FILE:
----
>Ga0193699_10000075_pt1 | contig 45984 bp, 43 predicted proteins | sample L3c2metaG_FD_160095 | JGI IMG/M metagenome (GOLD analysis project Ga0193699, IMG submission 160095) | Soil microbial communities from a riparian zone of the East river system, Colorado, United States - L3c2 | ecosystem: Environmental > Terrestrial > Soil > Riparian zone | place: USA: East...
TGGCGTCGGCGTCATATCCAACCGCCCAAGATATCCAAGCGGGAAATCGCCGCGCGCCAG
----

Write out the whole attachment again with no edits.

>Ga0193699_10000075_pt1 | contig 45984 bp, 43 predicted proteins | sample L3c2metaG_FD_160095 | JGI IMG/M metagenome (GOLD analysis project Ga0193699, IMG submission 160095) | Soil microbial communities from a riparian zone of the East river system, Colorado, United States - L3c2 | ecosystem: Environmental > Terrestrial > Soil > Riparian zone | place: USA: East...
TGGCGTCGGCGTCATATCCAACCGCCCAAGATATCCAAGCGGGAAATCGCCGCGCGCCAG